A Standard introductory text is Edwin H. Porter’s The Fall River Tragedy: A History of the Borden Murders (Geo. R. H. Buffington, 1893). It contains incriminating information suppressed at the trial, and it became famous and rare, allegedly because Lizzie bought up all available copies. A facsimile edition was published in 1985. Many people read Edmund Pearson’s The Trial of Lizzie Borden (Doubleday, 1937) as a transcript, but it has been edited to demonstrate Lizzie’s guilt. In Lizzie Borden: The Untold Story (Simon & Schuster, 1961), Edward D. Radin reveals Pear- son’s bias and builds a case against Bridget Sullivan, the maid.
For legal critiques of the trial, try to get hold of John H. Wigmore’s “The Borden Case,” American Law Review 27 (Nov.-Dec. 1893) and Robert Sullivan’s Goodbye Lizzie Borden (Greene Press, 1974), which concludes that the trial judge was biased in Lizzie’s favor.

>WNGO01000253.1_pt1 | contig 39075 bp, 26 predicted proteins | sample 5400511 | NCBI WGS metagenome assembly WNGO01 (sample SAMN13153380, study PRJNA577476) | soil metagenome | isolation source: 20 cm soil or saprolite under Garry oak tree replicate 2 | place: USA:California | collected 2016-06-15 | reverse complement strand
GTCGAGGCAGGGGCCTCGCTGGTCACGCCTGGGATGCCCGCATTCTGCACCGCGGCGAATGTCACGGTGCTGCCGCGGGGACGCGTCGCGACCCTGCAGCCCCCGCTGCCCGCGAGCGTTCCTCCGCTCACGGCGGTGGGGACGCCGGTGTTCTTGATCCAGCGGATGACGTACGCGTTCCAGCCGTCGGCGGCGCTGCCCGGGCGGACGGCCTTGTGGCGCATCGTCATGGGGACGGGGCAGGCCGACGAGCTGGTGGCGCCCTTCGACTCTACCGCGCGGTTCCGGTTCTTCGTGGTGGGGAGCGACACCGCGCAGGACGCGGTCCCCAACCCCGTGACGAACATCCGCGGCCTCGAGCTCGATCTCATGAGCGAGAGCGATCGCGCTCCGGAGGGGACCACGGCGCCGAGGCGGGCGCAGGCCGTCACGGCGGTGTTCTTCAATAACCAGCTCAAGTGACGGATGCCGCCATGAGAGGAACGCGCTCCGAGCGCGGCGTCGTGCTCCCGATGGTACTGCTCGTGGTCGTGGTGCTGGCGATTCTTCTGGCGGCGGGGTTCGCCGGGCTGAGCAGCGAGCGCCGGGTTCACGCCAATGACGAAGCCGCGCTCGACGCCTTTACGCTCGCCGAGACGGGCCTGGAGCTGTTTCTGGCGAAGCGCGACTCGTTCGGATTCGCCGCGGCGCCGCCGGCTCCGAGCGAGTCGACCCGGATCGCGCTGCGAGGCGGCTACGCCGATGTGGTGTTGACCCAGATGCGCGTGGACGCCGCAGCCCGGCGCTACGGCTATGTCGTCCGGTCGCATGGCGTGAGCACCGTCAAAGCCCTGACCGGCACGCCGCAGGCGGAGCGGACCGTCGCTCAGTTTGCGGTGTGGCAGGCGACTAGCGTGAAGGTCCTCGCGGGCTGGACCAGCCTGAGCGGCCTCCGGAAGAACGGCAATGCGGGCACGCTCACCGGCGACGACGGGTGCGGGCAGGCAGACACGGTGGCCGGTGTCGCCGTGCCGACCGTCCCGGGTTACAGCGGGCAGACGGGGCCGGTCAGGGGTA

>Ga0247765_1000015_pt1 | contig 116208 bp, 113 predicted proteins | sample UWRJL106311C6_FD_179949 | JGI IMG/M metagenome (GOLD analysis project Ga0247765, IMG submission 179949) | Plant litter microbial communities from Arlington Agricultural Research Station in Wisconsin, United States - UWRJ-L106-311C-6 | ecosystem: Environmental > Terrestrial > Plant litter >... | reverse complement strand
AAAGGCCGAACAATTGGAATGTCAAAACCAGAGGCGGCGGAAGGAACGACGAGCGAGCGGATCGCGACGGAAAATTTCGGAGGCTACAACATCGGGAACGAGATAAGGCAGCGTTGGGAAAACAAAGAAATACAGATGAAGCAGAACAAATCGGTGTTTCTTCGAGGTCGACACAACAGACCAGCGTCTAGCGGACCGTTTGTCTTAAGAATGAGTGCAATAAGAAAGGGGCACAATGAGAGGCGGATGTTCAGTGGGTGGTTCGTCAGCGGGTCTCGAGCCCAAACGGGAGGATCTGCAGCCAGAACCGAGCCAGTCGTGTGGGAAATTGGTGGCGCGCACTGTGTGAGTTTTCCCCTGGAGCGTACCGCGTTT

To see how Lizzie fares in the hands of a woman writer, try Victoria Lincoln’s A Private Disgrace: Lizzie Borden by Daylight (G. P. Putnam’s Sons, 1967). Her theory that Lizzie killed her father and stepmother in an epileptic fit may seem far-fetched; not so her discussion of how Lizzie might have disposed of the evidence.
In the last decade scores of studies have appeared on the long-shunned subject of incest. Notable among them are: Judith Herman’s Father-Daughter Incest (Harvard University Press, 1981), a good introduction to current psychiatric research on victims, perpetrators, and their families; Christine Courtois’s Healing the Incest Wound (W. W. Norton, 1988), a study of clinical approaches to the long-term treatment of victims; and Sylvia Fraser’s My Father’s House (HarperCollins, 1989), a survivor’s poignant memoir.